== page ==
Whanganuilibrary.com
Normal view MARC view ISBD view

In other words / Jhumpa Lahiri ; translated from the Italian by Ann Goldstein.

By: Lahiri, Jhumpa [author.].
Material type: materialTypeLabelBookPublisher: London : Bloomsbury Publishing, 2016Description: xiv, 233 pages ; 22 cm.Content type: text Media type: unmediated Carrier type: volumeISBN: 9781408866115.Uniform titles: In altre parole. English Subject(s): Lahiri, Jhumpa -- Travel | Lahiri, Jhumpa -- Travel -- Italy | Diaries | East Indian Americans -- Italy -- Anecdotes | Interlanguage (Language learning) | Italian language -- Writing -- Biography | Rome (Italy) -- Social life and customs | Rome (Italy) -- BiographyDDC classification: 858.92 | 813.6
Contents:
Machine generated contents note: The Crossing -- The Dictionary -- Love At First Sight -- Exile -- The Conversations -- The Renunciation -- Reading With A Dictionary -- Gathering Words -- The Diary -- The Story -- The Exchange -- The Fragile Shelter -- Impossibility -- Venice -- The Imperfect -- The Hairy Adolescent -- The Second Exile -- The Wall -- The Triangle -- The Metamorphosis -- Plumbing The Depths -- The Scaffolding -- Half-Light.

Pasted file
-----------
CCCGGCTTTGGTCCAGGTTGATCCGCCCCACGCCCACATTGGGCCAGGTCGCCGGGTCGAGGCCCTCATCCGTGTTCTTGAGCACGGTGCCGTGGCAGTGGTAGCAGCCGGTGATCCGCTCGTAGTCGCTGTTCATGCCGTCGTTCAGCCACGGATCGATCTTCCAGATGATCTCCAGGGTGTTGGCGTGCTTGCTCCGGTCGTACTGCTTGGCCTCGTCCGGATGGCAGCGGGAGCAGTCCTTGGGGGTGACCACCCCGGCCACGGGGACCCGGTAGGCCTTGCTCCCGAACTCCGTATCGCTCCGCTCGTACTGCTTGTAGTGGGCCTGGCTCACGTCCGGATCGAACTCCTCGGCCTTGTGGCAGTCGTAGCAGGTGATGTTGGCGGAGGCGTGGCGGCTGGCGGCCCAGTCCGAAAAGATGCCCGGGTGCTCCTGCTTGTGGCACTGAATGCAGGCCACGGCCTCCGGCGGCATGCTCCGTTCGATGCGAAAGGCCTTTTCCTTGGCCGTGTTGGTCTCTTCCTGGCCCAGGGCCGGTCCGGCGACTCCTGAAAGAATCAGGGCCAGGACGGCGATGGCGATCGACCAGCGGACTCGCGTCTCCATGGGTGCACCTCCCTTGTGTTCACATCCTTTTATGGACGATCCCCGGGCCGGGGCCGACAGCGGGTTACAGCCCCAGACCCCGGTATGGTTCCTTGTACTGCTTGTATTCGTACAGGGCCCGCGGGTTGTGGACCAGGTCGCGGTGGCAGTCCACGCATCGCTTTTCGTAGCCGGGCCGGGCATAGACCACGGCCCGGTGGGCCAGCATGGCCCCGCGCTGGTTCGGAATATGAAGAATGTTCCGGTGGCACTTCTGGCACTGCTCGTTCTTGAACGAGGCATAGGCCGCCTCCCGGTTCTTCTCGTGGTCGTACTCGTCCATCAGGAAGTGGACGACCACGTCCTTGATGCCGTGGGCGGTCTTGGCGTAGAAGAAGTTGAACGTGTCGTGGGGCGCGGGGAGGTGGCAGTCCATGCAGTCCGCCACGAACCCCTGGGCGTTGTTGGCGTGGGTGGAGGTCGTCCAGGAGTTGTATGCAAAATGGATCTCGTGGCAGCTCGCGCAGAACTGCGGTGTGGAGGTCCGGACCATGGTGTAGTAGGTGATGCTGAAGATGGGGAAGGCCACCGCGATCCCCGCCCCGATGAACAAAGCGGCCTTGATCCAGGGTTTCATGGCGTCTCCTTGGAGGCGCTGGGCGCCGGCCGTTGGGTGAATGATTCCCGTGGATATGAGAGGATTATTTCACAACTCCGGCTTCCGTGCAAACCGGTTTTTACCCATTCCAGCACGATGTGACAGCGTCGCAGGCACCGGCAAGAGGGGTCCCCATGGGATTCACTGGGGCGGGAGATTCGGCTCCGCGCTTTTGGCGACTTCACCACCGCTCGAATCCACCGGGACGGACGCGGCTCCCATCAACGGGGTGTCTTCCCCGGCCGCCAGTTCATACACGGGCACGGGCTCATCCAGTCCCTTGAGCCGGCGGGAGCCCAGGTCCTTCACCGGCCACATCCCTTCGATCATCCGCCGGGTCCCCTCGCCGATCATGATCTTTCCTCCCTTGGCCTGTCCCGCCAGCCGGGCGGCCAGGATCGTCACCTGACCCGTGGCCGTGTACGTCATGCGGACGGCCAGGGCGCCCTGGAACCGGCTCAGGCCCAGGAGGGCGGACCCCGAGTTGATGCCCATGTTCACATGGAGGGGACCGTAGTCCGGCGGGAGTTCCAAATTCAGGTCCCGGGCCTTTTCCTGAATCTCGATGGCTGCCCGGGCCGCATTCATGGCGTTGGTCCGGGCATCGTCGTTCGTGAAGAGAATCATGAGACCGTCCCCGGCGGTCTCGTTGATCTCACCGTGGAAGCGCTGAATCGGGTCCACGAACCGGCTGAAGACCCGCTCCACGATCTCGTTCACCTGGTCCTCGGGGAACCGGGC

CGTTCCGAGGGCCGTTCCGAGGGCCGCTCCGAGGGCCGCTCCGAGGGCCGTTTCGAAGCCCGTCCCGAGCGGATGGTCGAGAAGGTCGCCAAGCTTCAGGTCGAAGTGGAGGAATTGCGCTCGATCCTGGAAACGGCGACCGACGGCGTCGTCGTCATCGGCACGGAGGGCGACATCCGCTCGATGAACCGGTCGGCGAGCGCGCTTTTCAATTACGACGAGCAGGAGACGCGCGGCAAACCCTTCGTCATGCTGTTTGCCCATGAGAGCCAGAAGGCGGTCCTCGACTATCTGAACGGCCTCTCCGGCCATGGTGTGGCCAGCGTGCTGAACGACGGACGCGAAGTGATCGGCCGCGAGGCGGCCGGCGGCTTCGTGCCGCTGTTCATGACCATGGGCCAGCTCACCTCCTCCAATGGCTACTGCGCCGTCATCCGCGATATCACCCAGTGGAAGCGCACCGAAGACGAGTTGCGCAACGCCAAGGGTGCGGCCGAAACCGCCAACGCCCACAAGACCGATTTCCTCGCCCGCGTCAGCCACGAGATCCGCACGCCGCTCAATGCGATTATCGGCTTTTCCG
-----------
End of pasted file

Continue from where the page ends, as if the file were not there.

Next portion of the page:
Summary: At heart, this is a love story -- of a long and sometimes difficult courtship, and a passion that verges on obsession: that of a writer for another language. For Jhumpa Lahiri, that love was for Italian, which first captivated and capsized her during a trip to Florence after college. Although Lahiri studied Italian for many years afterward, true mastery always eluded her. Seeking full immersion, she decides to move to Rome with her family, for "a trial by fire, a sort of baptism" into a new language and world. There, she begins to read, and to write -- initially in her journal -- solely in Italian. In Other Words, an autobiographical work written in Italian, investigates the process of learning to express oneself in another language, and describes the journey of a writer seeking a new voice.
Tags from this library: No tags from this library for this title. Log in to add tags.
    average rating: 0.0 (0 votes)